One of my most important gear to work with is a tape echo. Additionally, to the echo function itself it has a unique sounding spring reverb and a wide, intense chorus section. Besides some other electronic instruments, it seems that I stuck to an old Korg MS 20 which I already use for some years now. It still surprises me, and I love it when it hisses. I am also using a lot of different acoustic instruments like percussions, a guzheng, a trumpet etc. I also like to record bowls and other interesting sounds, play bass, play guitar, and so on. The ”list“ is constantly expanding and I also love to manipulate sounds with effect unit, there is no specific hierarchy of instruments or sounds. Sometimes this is there and sometimes something else.
How do you make use of technology? In terms of the feedback mechanism between technology and creativity, what do humans excel at, what do machines excel at?
Action and reaction?
Production tools, from instruments to complex software environments, contribute to the compositional process. How does this manifest itself in your work? Can you describe the co-authorship between yourself and your tools?
How can we create a dialogue between us and our instruments? I do not have the image of myself as a human and the instrument as a machine, I mean from a pragmatic point of view it maybe is like that, but for me it is not about control or being under control. It is not only me operating, but also not only me having an idea. I guess there is something in the air and we can grab it and sometimes it works out (whatever that exactly means). And if not, I just let it go.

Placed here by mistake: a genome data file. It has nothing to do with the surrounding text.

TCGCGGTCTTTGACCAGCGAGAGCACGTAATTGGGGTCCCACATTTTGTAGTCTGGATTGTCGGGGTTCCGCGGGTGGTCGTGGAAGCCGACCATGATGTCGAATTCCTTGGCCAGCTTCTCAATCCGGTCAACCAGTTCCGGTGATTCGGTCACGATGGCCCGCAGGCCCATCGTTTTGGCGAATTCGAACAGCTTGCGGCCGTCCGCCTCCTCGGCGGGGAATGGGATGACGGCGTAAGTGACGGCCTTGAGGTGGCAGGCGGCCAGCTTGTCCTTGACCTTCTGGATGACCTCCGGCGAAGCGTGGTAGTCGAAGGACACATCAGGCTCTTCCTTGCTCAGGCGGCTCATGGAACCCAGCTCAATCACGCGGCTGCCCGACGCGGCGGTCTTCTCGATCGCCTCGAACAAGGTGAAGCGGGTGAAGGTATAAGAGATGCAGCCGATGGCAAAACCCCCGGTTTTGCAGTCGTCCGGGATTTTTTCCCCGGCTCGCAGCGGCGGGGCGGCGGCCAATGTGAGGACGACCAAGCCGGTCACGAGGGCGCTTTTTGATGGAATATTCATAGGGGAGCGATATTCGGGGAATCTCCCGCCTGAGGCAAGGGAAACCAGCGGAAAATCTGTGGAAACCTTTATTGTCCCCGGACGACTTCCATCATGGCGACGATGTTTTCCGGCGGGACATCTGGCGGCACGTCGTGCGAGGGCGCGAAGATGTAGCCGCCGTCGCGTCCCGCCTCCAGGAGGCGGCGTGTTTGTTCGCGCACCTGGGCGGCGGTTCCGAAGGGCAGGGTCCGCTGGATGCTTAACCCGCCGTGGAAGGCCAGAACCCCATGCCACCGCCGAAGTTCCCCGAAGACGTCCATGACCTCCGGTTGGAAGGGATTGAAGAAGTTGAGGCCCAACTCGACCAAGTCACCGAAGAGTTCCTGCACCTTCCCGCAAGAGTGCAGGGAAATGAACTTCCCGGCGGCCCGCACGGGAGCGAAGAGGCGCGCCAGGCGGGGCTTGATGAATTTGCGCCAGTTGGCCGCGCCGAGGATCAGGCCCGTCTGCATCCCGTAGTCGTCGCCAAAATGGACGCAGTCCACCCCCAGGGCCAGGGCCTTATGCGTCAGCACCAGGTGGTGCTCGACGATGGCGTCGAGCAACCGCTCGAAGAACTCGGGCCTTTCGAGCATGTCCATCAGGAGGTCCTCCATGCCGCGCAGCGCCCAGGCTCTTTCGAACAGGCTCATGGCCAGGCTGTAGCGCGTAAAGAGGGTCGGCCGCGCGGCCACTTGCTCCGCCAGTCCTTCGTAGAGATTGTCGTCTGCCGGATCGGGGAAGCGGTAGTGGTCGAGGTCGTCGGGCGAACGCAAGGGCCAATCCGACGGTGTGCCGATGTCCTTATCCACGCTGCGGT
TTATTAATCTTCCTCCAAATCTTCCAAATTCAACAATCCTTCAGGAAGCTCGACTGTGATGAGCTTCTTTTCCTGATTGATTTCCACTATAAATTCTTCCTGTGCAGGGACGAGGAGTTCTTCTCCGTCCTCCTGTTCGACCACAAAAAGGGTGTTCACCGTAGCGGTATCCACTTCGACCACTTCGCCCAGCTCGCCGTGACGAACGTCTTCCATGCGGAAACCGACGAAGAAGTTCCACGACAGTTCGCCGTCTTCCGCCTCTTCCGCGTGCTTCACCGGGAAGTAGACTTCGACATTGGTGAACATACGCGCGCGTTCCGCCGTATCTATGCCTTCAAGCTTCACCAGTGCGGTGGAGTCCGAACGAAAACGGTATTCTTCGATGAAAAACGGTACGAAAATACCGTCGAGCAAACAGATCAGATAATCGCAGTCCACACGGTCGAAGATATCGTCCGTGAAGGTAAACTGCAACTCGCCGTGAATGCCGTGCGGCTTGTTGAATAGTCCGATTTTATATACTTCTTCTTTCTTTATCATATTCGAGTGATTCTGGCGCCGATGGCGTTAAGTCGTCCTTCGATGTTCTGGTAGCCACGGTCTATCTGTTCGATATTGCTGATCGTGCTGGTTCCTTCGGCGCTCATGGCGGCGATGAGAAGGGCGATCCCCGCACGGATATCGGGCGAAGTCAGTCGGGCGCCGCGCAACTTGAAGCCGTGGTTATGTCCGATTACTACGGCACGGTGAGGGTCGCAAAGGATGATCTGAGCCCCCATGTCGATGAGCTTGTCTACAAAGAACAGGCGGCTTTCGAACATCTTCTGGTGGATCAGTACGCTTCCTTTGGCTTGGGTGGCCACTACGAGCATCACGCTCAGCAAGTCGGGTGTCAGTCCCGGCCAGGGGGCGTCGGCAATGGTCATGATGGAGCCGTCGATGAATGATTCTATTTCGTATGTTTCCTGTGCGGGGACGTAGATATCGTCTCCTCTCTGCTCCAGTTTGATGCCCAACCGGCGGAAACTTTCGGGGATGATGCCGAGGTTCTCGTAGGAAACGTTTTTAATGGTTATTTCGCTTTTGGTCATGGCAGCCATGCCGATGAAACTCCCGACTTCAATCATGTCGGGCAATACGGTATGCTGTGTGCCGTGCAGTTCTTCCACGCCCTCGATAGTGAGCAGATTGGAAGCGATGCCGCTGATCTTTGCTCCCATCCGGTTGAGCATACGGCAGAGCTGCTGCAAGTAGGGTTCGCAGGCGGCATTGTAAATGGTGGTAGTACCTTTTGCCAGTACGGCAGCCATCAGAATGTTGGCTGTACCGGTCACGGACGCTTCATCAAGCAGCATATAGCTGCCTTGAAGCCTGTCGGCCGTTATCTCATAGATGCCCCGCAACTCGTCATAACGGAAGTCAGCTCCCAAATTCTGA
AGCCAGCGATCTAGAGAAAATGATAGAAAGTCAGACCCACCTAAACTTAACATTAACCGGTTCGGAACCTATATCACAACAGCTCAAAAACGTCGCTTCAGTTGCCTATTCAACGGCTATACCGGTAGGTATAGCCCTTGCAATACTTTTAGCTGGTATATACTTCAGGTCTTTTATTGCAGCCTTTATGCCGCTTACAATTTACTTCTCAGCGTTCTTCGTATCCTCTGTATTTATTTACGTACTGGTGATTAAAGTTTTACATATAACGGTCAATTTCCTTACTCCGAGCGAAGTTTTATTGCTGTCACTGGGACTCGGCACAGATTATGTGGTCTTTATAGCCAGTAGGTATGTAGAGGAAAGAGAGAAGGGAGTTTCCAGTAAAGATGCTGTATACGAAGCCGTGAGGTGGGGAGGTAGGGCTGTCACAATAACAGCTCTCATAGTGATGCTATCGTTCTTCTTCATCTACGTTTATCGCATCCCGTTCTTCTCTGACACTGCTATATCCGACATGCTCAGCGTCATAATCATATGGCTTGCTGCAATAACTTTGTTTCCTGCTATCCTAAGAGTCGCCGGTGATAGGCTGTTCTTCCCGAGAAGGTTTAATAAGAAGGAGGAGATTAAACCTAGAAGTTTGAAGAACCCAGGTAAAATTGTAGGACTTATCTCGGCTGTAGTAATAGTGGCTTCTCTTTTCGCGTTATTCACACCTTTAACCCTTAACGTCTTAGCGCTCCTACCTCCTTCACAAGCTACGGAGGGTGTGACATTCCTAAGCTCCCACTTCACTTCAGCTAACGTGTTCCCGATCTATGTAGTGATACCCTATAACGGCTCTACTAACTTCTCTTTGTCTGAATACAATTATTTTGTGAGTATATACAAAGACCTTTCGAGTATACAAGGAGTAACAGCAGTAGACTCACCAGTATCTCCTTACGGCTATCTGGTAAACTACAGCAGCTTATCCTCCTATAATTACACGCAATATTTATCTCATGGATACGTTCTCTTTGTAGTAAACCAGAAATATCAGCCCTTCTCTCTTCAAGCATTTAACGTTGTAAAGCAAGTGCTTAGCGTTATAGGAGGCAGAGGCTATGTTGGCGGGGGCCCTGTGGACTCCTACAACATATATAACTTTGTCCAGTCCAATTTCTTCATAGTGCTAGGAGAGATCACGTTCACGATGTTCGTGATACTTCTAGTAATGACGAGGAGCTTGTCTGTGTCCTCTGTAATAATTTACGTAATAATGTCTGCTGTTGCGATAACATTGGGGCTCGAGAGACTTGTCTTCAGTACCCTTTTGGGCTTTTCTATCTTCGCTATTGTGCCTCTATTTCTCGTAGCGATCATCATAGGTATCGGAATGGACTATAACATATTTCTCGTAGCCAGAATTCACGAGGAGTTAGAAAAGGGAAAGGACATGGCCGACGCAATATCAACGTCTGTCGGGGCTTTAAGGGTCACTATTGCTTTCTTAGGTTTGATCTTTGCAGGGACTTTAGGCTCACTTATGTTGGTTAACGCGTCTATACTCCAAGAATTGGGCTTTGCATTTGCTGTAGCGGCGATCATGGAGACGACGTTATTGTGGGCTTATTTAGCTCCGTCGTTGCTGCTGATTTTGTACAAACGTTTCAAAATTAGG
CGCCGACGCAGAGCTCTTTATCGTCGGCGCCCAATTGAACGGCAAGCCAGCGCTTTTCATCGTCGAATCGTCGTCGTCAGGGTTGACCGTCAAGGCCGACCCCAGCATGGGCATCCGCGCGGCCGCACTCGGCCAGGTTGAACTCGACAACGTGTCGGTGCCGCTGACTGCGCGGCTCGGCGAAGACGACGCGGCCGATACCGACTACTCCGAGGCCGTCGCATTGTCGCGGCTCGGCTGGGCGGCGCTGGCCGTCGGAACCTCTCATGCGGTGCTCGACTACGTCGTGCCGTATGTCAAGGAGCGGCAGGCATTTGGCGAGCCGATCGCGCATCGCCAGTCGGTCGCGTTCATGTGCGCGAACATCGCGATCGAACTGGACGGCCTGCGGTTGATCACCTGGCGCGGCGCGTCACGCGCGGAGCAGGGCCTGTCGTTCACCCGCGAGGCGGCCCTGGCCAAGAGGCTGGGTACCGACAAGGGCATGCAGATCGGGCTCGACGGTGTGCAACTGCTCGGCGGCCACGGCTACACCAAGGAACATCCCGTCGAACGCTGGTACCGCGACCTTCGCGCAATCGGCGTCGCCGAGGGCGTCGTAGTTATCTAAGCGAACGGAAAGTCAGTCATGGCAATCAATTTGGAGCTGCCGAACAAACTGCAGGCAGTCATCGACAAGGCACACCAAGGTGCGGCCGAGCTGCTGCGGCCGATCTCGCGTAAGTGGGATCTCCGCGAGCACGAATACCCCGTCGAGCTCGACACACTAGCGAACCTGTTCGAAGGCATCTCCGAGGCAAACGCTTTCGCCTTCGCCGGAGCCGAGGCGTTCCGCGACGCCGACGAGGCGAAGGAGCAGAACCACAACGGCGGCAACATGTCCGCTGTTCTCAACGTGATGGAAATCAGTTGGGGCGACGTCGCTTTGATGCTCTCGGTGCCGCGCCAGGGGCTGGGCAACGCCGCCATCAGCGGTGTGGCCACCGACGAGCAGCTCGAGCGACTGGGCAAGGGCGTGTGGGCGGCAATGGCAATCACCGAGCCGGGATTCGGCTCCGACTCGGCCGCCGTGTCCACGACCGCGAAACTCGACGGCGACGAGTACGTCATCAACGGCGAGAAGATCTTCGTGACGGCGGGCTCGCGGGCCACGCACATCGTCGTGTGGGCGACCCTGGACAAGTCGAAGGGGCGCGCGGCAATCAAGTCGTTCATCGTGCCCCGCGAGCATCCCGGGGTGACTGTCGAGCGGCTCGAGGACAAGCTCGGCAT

With all of these different instruments (Well, what is an instrument? Everything could be. Water for example) and their different nature it is possible to give a form to something without taking away the instrument's peculiarities and without forcing something.
Collaborations can take on many forms. What role do they play in your approach and what are your preferred ways of engaging with other creatives through, for example, file sharing, jamming or just talking about ideas?
In my opinion collaborations or conversations always carry the possibility to expand views, to step out of one’s own (artistic) bubble. But therefore, it is important to me that there is an exchange without a claim to a final form. This has general validity for me. Both in collaborations, in exchange or when I work alone and working on my own is necessary for me. It opens up other spaces, which have their own quality, and which are able to create a form of independence. It just needs the right balance.
I do not work only with sound and cannot really exclude any medium. So different spaces and possibilities arise. Also, in interaction.
Last summer I was working together with filmmakers Stephanie Rizaj and Marvin Kanas for their short film „Traces“. Together with Binta Diallo the video for „Parapiri“ was realized last autumn and with Sebastian Scholz, an artist from Vienna, I recently did a publication with texts. Also, the cover of my latest release „Die Drift“ was made by Anna Weisser.